I'm Professor Andy Przybylski (shuh-bill-ski) a social science researcher at the University of Oxford. My work is mainly concerned with applying psychological models of motivation and health to study how people interact with virtual environments including video games and social media. I'm particularly interested in integrating open, robust, and reproducible science with evidence-based policymaking in the digital age.
Video game play is positively correlated with well-being
N Johannes, M Vuorre & AK Przybylski
People have never played more video games, and many stakeholders are worried that this activity might be bad for players. So far, research has not had adequate data to test whether these worries are justified and if policymakers should act to regulate video game play time. We attempt to provide much-needed evidence with adequate data. Whereas previous research had to rely on self-reported play behaviour, we collaborated with two games companies, Electronic Arts and Nintendo of America, to obtain players' actual play behaviour. We surveyed players of Plantsvs.Zombies: Battle for Neighborville and Animal Crossing: New Horizons for their well-being, motivations and need satisfaction during play, and merged their responses with telemetry data (i.e. logged game play). Contrary to many fears that excessive play time will lead to addiction and poor mental health, we found a small positive relation between game play and affective well-being. Need satisfaction and motivations during play did not interact with play time but were instead independently related to well-being. Our results advance the field in two important ways. First, we show that collaborations with industry partners can be done to high academic standards in an ethical and transparent fashion. Second, we deliver much-needed evidence to policymakers on the link between play and mental health.
USE CAUTION WHEN APPLYING BEHVIOURAL SCIENCE TO POLICY
AK Przybylski, N Weinstein, L DeBruine et al.
Social and behavioural scientists have attempted to speak to the COVID-19 crisis. But is behavioural research on COVID-19 suitable for making policy decisions? We offer a taxonomy that lets our science advance in ‘evidence readiness levels’ to be suitable for policy. We caution practitioners to take extreme care translating our findings to applications.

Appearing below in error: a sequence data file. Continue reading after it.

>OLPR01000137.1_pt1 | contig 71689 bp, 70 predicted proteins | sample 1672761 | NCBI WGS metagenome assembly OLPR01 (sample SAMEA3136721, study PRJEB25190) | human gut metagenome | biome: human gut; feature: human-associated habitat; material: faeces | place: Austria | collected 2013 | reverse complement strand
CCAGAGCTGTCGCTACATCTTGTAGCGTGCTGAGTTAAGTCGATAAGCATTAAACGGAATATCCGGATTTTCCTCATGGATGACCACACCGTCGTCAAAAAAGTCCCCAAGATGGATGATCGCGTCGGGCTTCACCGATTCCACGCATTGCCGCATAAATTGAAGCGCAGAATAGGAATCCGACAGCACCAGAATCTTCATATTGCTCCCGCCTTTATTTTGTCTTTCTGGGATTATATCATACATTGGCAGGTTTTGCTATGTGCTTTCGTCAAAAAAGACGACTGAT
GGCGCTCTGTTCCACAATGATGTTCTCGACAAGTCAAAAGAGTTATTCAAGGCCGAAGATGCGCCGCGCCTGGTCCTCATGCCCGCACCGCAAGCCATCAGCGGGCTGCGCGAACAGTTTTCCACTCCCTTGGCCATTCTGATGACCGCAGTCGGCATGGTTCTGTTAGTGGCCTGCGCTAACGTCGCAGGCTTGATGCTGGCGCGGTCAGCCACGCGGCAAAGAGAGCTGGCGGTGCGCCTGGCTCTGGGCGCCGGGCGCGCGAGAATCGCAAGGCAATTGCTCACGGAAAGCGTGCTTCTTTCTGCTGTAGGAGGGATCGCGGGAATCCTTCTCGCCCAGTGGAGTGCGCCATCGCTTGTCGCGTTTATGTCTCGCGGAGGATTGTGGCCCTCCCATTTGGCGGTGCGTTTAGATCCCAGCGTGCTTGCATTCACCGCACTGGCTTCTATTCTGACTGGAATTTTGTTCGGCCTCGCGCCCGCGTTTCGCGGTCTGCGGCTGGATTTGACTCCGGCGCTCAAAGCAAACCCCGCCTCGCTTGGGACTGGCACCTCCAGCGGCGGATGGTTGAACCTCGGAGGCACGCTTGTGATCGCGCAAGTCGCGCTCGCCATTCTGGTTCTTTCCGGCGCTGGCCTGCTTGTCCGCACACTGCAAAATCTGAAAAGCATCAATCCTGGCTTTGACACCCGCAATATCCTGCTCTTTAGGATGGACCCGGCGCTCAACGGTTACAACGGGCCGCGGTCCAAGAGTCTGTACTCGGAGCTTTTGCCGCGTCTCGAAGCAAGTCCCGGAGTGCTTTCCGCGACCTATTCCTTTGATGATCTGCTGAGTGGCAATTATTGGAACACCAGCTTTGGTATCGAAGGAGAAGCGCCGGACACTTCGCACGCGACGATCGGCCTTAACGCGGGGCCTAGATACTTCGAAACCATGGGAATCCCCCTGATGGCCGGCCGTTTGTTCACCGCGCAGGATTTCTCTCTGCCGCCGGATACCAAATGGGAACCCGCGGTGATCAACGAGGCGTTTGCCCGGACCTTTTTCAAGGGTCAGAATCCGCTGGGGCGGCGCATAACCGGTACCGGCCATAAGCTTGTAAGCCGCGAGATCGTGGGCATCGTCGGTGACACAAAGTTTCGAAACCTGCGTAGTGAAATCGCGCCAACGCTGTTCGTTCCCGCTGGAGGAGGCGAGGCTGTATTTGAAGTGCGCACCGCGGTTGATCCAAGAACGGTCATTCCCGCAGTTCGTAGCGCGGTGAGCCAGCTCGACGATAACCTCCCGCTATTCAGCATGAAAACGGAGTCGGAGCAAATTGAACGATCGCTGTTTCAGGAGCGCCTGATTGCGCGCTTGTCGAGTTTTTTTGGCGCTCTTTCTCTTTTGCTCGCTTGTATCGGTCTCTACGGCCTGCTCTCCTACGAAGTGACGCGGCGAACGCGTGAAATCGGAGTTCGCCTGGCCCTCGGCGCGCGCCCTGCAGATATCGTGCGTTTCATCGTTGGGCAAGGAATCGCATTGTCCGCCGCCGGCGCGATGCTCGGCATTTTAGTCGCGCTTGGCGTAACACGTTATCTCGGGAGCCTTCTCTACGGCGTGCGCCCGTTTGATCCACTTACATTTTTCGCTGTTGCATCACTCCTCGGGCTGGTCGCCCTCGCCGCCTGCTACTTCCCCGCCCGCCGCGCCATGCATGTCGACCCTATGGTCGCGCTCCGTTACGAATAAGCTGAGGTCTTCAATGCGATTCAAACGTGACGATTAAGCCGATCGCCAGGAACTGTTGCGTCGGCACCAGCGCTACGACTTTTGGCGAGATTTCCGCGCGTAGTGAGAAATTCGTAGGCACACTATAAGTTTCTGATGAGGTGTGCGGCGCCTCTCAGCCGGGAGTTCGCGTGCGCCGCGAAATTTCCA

INVESTIGATING THE MOTIVATIONAL AND PSYCHOSOCIAL DYNAMICS OF DYSREGULATED GAMING: EVIDENCE FROM A PREREGISTERED COHORT STUDY
AK Przybylski & N Weinstein
The American Psychiatric Association (APA) and World Health Organization (WHO) have called for research investigating the clinical relevance of dysregulated video-game play. A growing number of exploratory studies have applied self-determination theory to probe the psychological dynamics of problematic gaming, but little is known about these dynamics in adolescents—the targets of most concerns—or the extent to which dysregulated gaming, in turn, affects functioning. In our study of British adolescents and their caregivers (n = 2,008), we adopted a confirmatory lens to test the extent to which basic psychological need satisfactions and frustrations underlie dysfunctional gaming behavior. The results, in line with preregistered sampling and data-analysis plans, indicated the frustrations, but not the absence of satisfactions, of psychological needs predicted adolescents’ dysregulated gaming and psychosocial functioning. Our discussion focuses on the clinical significance of gaming dysregulation and the advantages of transparent scientific practices for research informed by, and meant to inform, APA and WHO guidance.
SOCIAL MEDIA’S ENDURING EFFECT ON ADOLESCENT LIFE SATISFACTION
A Orben, T Dienlin, & AK Przybylski
In this study, we used large-scale representative panel data to disentangle the between-person and within-person relations linking adolescent social media use and well-being. We found that social media use is not, in and of itself, a strong predictor of life satisfaction across the adolescent population. Instead, social media effects are nuanced, small at best, reciprocal over time, gender specific, and contingent on analytic methods.
AK Przybylski & N Weinstein
In this study, we investigated the extent to which adolescents who spend time playing violent video games exhibit higher levels of aggressive behaviour when compared with those who do not. A large sample of British adolescent participants (n = 1004) aged 14 and 15 years and an equal number of their carers were interviewed. Young people provided reports of their recent gaming experiences. Further, the violent contents of these games were coded using official EU and US ratings, and carers provided evaluations of their adolescents' aggressive behaviours in the past month. Following a preregistered analysis plan, multiple regression analyses tested the hypothesis that recent violent game play is linearly and positively related to carer assessments of aggressive behaviour. Results did not support this prediction, nor did they support the idea that the relationship between these factors follows a nonlinear parabolic function. There was no evidence for a critical tipping point relating violent game engagement to aggressive behaviour. Sensitivity and exploratory analyses indicated these null effects extended across multiple operationalizations of violent game engagement and when the focus was on another behavioural outcome, namely, prosocial behaviour. The discussion presents an interpretation of this pattern of effects in terms of both the ongoing scientific and policy debates around violent video games, and emerging standards for robust evidence-based policy concerning young people's technology use.